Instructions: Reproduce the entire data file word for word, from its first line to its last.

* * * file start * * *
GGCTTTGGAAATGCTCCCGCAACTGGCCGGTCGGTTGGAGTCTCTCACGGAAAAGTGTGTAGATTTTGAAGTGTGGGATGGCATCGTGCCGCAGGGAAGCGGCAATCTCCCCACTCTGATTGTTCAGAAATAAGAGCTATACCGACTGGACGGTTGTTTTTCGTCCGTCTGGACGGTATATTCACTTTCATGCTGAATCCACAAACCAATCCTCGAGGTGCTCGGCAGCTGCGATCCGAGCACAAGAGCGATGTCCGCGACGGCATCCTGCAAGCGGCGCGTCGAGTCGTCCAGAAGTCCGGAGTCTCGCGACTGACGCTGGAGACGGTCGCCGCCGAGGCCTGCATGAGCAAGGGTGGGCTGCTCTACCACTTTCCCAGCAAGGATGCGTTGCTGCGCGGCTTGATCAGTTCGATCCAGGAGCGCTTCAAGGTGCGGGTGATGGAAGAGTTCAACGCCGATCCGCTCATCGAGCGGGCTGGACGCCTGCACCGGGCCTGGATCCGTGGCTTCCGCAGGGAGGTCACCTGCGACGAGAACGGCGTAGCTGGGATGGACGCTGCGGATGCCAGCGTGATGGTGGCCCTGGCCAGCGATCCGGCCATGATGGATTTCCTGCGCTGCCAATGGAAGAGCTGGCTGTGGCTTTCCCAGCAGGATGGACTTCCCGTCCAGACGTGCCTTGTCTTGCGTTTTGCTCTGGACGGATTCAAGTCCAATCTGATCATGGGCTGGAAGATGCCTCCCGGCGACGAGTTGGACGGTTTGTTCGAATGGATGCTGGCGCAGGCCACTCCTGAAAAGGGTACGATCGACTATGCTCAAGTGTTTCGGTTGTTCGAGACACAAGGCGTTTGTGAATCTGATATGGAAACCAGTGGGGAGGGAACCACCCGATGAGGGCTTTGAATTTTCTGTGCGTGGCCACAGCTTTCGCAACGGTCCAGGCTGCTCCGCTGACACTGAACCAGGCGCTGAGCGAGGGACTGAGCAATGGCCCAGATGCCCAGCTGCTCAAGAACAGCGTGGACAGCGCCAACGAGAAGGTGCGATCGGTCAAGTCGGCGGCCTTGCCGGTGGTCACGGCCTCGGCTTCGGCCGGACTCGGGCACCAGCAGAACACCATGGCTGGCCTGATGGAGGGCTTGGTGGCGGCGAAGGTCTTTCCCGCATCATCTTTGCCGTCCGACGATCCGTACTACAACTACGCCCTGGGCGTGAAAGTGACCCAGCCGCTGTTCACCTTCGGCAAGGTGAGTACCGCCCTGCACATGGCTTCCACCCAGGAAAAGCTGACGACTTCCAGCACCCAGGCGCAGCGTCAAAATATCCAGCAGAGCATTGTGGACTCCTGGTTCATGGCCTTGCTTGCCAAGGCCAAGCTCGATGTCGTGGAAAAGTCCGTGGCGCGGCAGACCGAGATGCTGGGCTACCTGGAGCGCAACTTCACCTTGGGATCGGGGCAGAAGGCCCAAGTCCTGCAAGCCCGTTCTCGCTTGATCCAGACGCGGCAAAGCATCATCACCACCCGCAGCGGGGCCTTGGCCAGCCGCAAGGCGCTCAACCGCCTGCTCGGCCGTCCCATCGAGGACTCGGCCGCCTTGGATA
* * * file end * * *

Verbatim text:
GGCTTTGGAAATGCTCCCGCAACTGGCCGGTCGGTTGGAGTCTCTCACGGAAAAGTGTGTAGATTTTGAAGTGTGGGATGGCATCGTGCCGCAGGGAAGCGGCAATCTCCCCACTCTGATTGTTCAGAAATAAGAGCTATACCGACTGGACGGTTGTTTTTCGTCCGTCTGGACGGTATATTCACTTTCATGCTGAATCCACAAACCAATCCTCGAGGTGCTCGGCAGCTGCGATCCGAGCACAAGAGCGATGTCCGCGACGGCATCCTGCAAGCGGCGCGTCGAGTCGTCCAGAAGTCCGGAGTCTCGCGACTGACGCTGGAGACGGTCGCCGCCGAGGCCTGCATGAGCAAGGGTGGGCTGCTCTACCACTTTCCCAGCAAGGATGCGTTGCTGCGCGGCTTGATCAGTTCGATCCAGGAGCGCTTCAAGGTGCGGGTGATGGAAGAGTTCAACGCCGATCCGCTCATCGAGCGGGCTGGACGCCTGCACCGGGCCTGGATCCGTGGCTTCCGCAGGGAGGTCACCTGCGACGAGAACGGCGTAGCTGGGATGGACGCTGCGGATGCCAGCGTGATGGTGGCCCTGGCCAGCGATCCGGCCATGATGGATTTCCTGCGCTGCCAATGGAAGAGCTGGCTGTGGCTTTCCCAGCAGGATGGACTTCCCGTCCAGACGTGCCTTGTCTTGCGTTTTGCTCTGGACGGATTCAAGTCCAATCTGATCATGGGCTGGAAGATGCCTCCCGGCGACGAGTTGGACGGTTTGTTCGAATGGATGCTGGCGCAGGCCACTCCTGAAAAGGGTACGATCGACTATGCTCAAGTGTTTCGGTTGTTCGAGACACAAGGCGTTTGTGAATCTGATATGGAAACCAGTGGGGAGGGAACCACCCGATGAGGGCTTTGAATTTTCTGTGCGTGGCCACAGCTTTCGCAACGGTCCAGGCTGCTCCGCTGACACTGAACCAGGCGCTGAGCGAGGGACTGAGCAATGGCCCAGATGCCCAGCTGCTCAAGAACAGCGTGGACAGCGCCAACGAGAAGGTGCGATCGGTCAAGTCGGCGGCCTTGCCGGTGGTCACGGCCTCGGCTTCGGCCGGACTCGGGCACCAGCAGAACACCATGGCTGGCCTGATGGAGGGCTTGGTGGCGGCGAAGGTCTTTCCCGCATCATCTTTGCCGTCCGACGATCCGTACTACAACTACGCCCTGGGCGTGAAAGTGACCCAGCCGCTGTTCACCTTCGGCAAGGTGAGTACCGCCCTGCACATGGCTTCCACCCAGGAAAAGCTGACGACTTCCAGCACCCAGGCGCAGCGTCAAAATATCCAGCAGAGCATTGTGGACTCCTGGTTCATGGCCTTGCTTGCCAAGGCCAAGCTCGATGTCGTGGAAAAGTCCGTGGCGCGGCAGACCGAGATGCTGGGCTACCTGGAGCGCAACTTCACCTTGGGATCGGGGCAGAAGGCCCAAGTCCTGCAAGCCCGTTCTCGCTTGATCCAGACGCGGCAAAGCATCATCACCACCCGCAGCGGGGCCTTGGCCAGCCGCAAGGCGCTCAACCGCCTGCTCGGCCGTCCCATCGAGGACTCGGCCGCCTTGGATA